Gates wasn't talking about some closed, feature-limited, Flash-challenged, multi-touch Apple fan-boy toy. He believed that real, pen-based PCs running Windows would take over the world.
As with all his major predictions, Gates was wrong. Pen-based computers didn't dominate the PC market by 2006. But he was right about one thing. Tablet computers will take over and dominate the PC market one day. And Windows-based tablets will become a major market.
Just not this year. And not pen-based.
HP has demonstrated a new consumer product called the HP Slate, one that the company is positioning as a direct competitor to the Apple iPad and which Microsoft CEO Steve Ballmer said would ship this year.
The HP Slate demos well, and the company appears to be on the right track. Unfortunately, it's very unlikely the Slate will succeed. It could have. It should have. But it won't. Here's why.
The HP Slate's feature set reads like a list of what's missing from the iPad, including:
Flash support USB port Removable flash storage Camera
According to a rumored leaked document acquired by the gadget blog Engadget, the HP Slate has a screen smaller than the iPad's, but one that may make the device easier to handle and also more compatible with HD movie aspect ratios. The screen is reported to be 8.9 inches screen with a resolution of 1024 x 600.
The Slate offers both a standard VGA port and an HDMI port, so HD videos and presentations can be displayed on a big TV without an adaptor. It has two cameras: One 3-megapixel camera on the back for taking pictures, and another lower-quality camera on the front for video-conferencing.
The Slate is powered by a 1.6 GHz Atom Z530 processor from Intel, and has a gigabyte of non-upgradable RAM.
HP CTO Phil McKinney said in a promotional video that the Slate is "a mainstream product, not a niche offering." And the leaked Engadget memo compares the Slate feature-for-feature with the iPad.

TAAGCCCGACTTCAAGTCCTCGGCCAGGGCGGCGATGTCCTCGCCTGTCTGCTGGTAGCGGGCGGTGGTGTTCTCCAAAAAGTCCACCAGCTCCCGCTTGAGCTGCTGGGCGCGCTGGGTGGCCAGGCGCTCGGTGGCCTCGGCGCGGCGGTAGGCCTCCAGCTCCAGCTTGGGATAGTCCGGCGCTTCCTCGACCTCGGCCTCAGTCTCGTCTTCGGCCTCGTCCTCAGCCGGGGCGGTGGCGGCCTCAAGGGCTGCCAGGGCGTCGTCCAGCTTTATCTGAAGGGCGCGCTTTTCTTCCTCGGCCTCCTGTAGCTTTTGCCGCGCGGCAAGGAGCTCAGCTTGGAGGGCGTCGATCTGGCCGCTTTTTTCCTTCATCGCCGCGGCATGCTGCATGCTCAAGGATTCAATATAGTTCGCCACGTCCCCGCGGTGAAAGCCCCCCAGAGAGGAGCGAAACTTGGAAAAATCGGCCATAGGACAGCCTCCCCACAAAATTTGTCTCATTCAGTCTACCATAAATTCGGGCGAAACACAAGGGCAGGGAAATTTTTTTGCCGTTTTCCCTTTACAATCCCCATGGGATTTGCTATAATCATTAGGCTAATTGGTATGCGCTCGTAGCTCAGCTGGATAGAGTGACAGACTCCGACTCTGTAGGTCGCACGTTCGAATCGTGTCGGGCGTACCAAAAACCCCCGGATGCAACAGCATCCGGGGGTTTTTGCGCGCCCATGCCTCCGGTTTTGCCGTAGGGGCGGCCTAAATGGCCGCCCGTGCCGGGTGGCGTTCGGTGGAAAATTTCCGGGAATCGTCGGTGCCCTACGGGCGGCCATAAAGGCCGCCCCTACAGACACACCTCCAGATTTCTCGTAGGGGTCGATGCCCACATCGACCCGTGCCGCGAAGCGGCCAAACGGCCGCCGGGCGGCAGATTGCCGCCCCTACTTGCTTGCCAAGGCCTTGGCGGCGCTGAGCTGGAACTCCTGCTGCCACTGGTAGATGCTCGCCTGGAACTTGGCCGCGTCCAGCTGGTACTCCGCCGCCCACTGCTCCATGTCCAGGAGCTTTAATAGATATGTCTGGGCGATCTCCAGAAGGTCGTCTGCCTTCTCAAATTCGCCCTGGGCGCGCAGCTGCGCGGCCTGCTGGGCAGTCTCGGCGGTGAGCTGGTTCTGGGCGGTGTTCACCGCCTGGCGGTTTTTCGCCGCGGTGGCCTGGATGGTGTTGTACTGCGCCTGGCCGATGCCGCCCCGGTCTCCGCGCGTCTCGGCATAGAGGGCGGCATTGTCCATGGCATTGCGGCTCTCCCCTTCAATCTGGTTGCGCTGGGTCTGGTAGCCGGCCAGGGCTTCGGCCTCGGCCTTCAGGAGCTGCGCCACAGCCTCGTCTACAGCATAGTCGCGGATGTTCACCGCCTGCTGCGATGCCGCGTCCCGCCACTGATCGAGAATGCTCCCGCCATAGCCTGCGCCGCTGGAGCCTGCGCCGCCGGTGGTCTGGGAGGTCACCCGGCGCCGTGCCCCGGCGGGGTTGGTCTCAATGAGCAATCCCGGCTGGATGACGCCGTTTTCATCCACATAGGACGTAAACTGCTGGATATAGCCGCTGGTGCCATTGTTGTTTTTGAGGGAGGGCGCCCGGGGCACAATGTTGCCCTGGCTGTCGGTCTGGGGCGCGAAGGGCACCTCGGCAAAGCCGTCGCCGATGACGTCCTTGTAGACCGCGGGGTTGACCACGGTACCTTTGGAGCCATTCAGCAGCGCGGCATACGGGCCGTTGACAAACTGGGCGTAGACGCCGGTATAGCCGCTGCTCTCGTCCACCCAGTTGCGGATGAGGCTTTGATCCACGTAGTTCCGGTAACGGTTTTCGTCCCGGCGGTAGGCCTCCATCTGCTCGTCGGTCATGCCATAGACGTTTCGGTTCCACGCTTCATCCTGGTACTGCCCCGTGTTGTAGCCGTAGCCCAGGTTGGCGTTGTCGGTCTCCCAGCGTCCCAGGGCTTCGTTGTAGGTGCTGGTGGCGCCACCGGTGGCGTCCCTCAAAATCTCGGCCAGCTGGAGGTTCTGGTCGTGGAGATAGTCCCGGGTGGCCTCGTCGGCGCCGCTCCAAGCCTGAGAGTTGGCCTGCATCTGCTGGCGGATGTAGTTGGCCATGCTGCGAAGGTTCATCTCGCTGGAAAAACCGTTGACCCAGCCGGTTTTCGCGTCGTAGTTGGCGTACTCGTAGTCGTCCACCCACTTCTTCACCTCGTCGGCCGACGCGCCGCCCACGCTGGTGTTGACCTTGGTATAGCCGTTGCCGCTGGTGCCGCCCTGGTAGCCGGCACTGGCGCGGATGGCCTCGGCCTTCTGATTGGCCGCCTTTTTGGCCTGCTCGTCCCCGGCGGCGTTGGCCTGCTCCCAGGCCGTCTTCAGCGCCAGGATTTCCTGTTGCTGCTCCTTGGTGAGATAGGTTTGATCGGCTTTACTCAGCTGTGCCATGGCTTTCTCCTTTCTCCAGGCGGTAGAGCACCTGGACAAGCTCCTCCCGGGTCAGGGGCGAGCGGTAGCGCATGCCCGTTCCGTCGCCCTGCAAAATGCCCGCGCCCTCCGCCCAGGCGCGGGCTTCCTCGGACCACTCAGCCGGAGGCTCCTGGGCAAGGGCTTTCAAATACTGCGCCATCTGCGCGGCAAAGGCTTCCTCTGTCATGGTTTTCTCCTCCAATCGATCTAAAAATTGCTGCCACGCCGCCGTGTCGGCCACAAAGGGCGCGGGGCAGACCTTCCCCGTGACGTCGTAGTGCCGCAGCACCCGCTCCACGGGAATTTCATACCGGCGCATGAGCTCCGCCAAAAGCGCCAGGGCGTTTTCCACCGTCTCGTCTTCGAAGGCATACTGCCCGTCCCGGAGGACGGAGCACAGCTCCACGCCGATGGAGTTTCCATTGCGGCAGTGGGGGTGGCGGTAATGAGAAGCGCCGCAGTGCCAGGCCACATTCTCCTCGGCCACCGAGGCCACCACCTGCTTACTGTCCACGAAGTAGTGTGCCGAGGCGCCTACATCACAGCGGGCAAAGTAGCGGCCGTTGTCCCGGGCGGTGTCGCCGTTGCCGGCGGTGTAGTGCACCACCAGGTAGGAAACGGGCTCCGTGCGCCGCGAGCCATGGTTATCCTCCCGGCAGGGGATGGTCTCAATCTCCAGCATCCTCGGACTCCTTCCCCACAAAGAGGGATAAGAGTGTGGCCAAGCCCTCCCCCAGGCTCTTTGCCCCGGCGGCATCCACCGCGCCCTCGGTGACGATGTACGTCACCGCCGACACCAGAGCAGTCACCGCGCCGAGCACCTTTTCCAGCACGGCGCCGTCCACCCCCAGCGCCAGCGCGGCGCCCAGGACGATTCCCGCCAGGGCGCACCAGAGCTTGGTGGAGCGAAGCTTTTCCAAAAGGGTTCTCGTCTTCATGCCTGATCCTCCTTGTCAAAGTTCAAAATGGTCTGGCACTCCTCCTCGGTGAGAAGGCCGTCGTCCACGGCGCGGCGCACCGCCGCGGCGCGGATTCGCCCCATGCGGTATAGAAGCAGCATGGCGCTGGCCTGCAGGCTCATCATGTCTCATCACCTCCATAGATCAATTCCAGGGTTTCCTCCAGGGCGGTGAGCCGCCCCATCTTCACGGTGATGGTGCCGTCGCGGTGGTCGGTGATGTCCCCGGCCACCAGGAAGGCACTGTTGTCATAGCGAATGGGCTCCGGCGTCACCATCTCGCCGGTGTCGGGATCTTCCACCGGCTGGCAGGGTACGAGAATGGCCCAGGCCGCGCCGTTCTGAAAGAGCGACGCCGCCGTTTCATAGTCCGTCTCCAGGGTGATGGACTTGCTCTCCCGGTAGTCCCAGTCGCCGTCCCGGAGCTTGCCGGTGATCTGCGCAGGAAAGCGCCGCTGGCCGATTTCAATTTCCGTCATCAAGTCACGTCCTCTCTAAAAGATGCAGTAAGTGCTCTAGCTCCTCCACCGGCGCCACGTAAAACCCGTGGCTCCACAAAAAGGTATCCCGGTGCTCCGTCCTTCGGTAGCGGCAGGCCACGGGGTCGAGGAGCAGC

And this is the problem with the HP Slate. The company is trying to complete with a device that is fundamentally different.
The iPad runs what is essentially a cell phone operating system. It's designed exclusively for mobility. It's a touch smartbook, rather than a touch netbook.
The HP Slate, on the other hand, is running a desktop operating system -- Windows, no less -- plus an application interface layer that can only add to the processing and memory burden.
HP is trying to compete with the iPad on price. The Slate will start at $549. How does a PC match the price of a cell phone? You mis-match on performance. You add only 1 GB of RAM. You use an underpowered processor. You offer sucky battery life.
I'm not aware of a single Windows expert who recommends running Windows 7 on fewer than 2GB of RAM. The reason is that Windows 7 is a sluggish, unusable pig with only 1 GB.
Sure, the Slate has more memory and processing power than the iPad. But the iPad is a big cell phone. The Slate is a small PC. There is no conceivable way that the Slate can even approach the iPad's impressive overall performance running Windows 7 in 1 GB of RAM.
HP's demos imply that the Slate runs full Windows 7 applications. The Apple iTunes application, of all things, is highlighted in one demo. We can assume they'll be able to multi-task.
Can you imagine running Windows 7, plus an HP-designed UI layer, plus iTunes, plus Microsoft Outlook, plus Firefox, plus streaming video via the camera all at the same time in 1 GB of RAM?
Also note that the iPad is running a custom-designed processor, which exists to maximize iPad performance. The HP Slate will run a general-purpose processor.
The HP Slate's advantages -- Flash, USB, cameras -- are peripheral benefits. The iPad's advantages -- performance, battery life and app store -- are central and elemental.